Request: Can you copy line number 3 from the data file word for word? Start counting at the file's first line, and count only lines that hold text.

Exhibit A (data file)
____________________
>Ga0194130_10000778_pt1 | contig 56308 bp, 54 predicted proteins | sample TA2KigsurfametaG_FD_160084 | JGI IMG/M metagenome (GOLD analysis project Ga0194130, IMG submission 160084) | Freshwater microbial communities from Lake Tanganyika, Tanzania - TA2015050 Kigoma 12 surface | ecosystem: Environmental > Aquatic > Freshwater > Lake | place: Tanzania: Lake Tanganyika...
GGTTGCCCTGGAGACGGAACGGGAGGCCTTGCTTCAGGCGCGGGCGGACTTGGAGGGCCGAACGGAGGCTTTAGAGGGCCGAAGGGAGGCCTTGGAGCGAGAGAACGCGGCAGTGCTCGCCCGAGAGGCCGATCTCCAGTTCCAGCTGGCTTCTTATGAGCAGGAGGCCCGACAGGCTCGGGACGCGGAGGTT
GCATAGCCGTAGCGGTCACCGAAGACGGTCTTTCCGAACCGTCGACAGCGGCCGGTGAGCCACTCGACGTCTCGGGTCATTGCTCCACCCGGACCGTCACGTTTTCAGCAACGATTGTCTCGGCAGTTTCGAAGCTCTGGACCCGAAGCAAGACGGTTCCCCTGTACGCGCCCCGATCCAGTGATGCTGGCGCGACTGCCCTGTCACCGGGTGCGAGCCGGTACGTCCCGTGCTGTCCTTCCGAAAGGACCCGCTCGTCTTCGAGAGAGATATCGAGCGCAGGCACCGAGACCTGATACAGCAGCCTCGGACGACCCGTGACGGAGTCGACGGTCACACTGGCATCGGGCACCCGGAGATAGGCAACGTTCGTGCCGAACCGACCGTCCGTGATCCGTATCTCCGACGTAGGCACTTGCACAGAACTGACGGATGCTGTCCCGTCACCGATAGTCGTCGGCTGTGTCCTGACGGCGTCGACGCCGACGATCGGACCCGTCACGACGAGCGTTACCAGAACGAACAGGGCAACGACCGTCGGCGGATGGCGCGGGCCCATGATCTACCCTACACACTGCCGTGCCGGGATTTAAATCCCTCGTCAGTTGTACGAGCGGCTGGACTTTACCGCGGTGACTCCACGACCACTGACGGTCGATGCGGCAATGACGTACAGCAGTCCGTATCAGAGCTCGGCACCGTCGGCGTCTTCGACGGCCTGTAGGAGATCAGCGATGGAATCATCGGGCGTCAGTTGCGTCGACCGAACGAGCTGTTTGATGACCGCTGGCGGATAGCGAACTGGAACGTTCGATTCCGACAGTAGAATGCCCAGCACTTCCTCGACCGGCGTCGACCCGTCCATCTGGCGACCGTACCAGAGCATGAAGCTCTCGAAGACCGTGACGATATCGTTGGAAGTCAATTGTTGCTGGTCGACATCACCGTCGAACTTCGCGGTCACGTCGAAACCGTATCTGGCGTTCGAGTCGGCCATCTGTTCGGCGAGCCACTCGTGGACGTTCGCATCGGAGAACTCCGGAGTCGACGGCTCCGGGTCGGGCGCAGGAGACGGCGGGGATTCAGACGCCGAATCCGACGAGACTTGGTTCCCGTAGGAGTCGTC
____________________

GCATAGCCGTAGCGGTCACCGAAGACGGTCTTTCCGAACCGTCGACAGCGGCCGGTGAGCCACTCGACGTCTCGGGTCATTGCTCCACCCGGACCGTCACGTTTTCAGCAACGATTGTCTCGGCAGTTTCGAAGCTCTGGACCCGAAGCAAGACGGTTCCCCTGTACGCGCCCCGATCCAGTGATGCTGGCGCGACTGCCCTGTCACCGGGTGCGAGCCGGTACGTCCCGTGCTGTCCTTCCGAAAGGACCCGCTCGTCTTCGAGAGAGATATCGAGCGCAGGCACCGAGACCTGATACAGCAGCCTCGGACGACCCGTGACGGAGTCGACGGTCACACTGGCATCGGGCACCCGGAGATAGGCAACGTTCGTGCCGAACCGACCGTCCGTGATCCGTATCTCCGACGTAGGCACTTGCACAGAACTGACGGATGCTGTCCCGTCACCGATAGTCGTCGGCTGTGTCCTGACGGCGTCGACGCCGACGATCGGACCCGTCACGACGAGCGTTACCAGAACGAACAGGGCAACGACCGTCGGCGGATGGCGCGGGCCCATGATCTACCCTACACACTGCCGTGCCGGGATTTAAATCCCTCGTCAGTTGTACGAGCGGCTGGACTTTACCGCGGTGACTCCACGACCACTGACGGTCGATGCGGCAATGACGTACAGCAGTCCGTATCAGAGCTCGGCACCGTCGGCGTCTTCGACGGCCTGTAGGAGATCAGCGATGGAATCATCGGGCGTCAGTTGCGTCGACCGAACGAGCTGTTTGATGACCGCTGGCGGATAGCGAACTGGAACGTTCGATTCCGACAGTAGAATGCCCAGCACTTCCTCGACCGGCGTCGACCCGTCCATCTGGCGACCGTACCAGAGCATGAAGCTCTCGAAGACCGTGACGATATCGTTGGAAGTCAATTGTTGCTGGTCGACATCACCGTCGAACTTCGCGGTCACGTCGAAACCGTATCTGGCGTTCGAGTCGGCCATCTGTTCGGCGAGCCACTCGTGGACGTTCGCATCGGAGAACTCCGGAGTCGACGGCTCCGGGTCGGGCGCAGGAGACGGCGGGGATTCAGACGCCGAATCCGACGAGACTTGGTTCCCGTAGGAGTCGTC